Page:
|Nikon D4, 28-300mm [85mm], ISO 800, ƒ/8, 1/400|
Squeeze the shutter — Don’t punch the shutter release
Keep the camera as still as possible. If you can shoot with a tripod, all the better. If you can shoot with a monopod. The point it one the biggest reason most people’s photos are not sharp is camera movement.
Shutter Speed and Focal Length work together
If you are not paying attention to which lens you have on your camera and how this affects your shutter speed, then your photos may not be as sharp as they can be. The rule of thumb is turn your lens into a fraction and use that to set your shutter speed. Put 1 over the focal length and then use the shutter speed closest to that as the slowest shutter speed for hand holding the camera.
A 200mm lens should give you 1/200 shutter speed. A 50mm should be held no slower than 1/50. If you do not have 1/200 and the closest shutter speed is 1/250 use this, don’t go under to 1/125.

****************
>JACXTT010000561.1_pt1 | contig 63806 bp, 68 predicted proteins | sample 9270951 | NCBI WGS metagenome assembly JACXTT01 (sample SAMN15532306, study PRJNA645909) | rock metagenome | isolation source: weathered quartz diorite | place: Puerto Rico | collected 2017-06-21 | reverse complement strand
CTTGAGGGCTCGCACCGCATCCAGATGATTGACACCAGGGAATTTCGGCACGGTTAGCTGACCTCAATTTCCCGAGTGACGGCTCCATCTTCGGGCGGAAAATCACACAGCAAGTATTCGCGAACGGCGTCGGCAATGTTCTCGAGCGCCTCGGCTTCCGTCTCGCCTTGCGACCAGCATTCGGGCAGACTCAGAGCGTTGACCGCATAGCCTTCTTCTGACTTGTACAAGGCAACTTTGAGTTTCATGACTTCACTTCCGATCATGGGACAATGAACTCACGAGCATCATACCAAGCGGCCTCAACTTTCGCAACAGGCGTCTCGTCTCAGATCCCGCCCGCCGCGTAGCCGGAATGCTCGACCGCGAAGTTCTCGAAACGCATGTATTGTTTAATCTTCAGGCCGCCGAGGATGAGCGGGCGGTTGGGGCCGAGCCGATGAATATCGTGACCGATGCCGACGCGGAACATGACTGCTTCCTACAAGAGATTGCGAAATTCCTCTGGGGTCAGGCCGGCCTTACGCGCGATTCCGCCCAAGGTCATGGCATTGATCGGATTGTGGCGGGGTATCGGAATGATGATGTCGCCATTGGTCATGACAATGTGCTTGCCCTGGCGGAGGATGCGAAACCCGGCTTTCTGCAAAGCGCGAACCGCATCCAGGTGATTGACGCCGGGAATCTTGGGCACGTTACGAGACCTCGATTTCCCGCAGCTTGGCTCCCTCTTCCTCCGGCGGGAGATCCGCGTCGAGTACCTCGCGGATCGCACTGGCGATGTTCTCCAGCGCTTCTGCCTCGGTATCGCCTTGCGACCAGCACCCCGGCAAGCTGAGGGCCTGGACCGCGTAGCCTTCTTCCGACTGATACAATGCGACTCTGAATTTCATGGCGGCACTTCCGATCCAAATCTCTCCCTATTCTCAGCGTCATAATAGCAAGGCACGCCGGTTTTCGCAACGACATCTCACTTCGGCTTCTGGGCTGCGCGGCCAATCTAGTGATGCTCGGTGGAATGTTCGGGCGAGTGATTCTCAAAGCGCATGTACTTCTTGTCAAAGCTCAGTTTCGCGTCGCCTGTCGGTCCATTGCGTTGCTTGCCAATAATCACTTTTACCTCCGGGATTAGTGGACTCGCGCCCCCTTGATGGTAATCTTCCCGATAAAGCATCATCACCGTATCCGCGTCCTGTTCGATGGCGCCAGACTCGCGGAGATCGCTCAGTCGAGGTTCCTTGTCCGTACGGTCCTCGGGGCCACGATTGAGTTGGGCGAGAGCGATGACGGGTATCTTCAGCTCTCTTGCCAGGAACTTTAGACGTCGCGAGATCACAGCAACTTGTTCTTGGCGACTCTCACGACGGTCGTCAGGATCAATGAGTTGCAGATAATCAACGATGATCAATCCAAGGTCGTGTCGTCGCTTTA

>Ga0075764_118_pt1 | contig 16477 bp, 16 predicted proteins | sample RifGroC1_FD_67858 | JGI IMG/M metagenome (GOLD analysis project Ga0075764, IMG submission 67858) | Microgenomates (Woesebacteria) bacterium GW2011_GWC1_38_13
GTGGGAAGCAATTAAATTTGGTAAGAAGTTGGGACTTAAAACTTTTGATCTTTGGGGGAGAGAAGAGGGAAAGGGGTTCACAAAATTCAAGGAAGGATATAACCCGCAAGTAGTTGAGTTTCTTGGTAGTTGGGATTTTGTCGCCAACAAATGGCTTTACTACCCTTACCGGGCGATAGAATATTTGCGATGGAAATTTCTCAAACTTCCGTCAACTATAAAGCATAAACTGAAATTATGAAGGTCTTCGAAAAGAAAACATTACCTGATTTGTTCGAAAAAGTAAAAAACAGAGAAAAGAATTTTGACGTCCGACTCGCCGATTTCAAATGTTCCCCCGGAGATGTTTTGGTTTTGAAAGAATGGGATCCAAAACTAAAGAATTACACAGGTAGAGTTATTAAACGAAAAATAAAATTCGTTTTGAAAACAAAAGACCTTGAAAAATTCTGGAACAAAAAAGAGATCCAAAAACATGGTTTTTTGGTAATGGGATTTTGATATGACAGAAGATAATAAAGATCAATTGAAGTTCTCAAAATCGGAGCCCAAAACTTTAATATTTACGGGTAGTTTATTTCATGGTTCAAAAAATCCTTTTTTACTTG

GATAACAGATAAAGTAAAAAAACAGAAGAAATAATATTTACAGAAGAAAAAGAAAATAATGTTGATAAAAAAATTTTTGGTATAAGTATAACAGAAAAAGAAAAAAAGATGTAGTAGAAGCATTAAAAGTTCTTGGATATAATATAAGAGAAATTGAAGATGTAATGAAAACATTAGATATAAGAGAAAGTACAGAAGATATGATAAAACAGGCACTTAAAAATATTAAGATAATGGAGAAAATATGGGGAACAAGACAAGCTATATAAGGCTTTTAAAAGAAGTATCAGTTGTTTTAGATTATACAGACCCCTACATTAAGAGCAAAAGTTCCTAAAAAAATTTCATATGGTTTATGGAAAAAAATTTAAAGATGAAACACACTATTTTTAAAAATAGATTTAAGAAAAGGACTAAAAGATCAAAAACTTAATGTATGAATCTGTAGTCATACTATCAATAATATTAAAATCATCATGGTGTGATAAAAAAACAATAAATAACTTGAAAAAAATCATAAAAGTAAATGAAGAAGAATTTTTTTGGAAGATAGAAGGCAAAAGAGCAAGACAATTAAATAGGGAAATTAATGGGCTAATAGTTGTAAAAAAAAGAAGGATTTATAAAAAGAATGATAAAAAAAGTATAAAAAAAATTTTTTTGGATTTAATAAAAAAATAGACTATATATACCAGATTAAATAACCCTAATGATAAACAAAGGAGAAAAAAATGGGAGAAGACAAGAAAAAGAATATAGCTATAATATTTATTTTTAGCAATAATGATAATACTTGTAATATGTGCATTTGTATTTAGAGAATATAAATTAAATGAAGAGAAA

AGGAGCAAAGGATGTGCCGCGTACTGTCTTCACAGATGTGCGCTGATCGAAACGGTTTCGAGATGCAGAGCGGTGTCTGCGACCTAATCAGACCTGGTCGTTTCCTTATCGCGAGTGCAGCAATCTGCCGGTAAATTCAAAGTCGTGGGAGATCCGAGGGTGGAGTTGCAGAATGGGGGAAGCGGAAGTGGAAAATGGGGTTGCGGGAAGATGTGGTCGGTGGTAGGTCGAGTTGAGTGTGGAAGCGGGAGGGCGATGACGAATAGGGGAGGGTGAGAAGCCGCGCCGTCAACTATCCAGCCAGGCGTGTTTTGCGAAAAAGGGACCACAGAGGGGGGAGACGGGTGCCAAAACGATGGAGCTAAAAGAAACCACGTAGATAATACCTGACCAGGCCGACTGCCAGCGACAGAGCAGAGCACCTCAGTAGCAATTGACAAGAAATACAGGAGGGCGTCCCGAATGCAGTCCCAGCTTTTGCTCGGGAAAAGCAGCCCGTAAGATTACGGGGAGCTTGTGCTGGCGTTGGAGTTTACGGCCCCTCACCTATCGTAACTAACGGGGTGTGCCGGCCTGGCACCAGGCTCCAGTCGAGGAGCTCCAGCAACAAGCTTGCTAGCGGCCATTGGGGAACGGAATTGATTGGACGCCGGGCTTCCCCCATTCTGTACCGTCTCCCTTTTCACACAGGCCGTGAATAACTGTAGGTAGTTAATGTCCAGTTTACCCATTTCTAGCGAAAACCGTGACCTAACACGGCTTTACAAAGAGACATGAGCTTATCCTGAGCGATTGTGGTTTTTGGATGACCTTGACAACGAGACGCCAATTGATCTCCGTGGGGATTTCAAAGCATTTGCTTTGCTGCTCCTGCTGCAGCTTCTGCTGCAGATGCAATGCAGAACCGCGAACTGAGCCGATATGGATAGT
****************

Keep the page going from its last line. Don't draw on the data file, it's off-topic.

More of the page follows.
|Nikon D4, Sigma 120-300mm ƒ/2.8 with Sigma 1.4 converter, ISO 900, ƒ/5.6, 1/2000|
With Nikon Capture software I can check later where I was focusing and see if I missed my focus. After using this to help me I was realizing I was missing focus more often due to me and not the camera’s capability.
I use either PhotoShop unsharp mask or Lightroom to sharpen the image for how it is being used. Most all images could use just a little sharpening. If you over do the sharpening it will not look good. A little will give it a bit of a sharpness “kick”. Use a small radius (perhaps a pixel or less) and a large amount.
Most all my photos are not process with sharpening until I export out of Lightroom.
If I am posting the photos to the web then I choose the setting here when I export of Screen and standard.
You have other choices you can choose when you export of paper quality as well influencing your choice.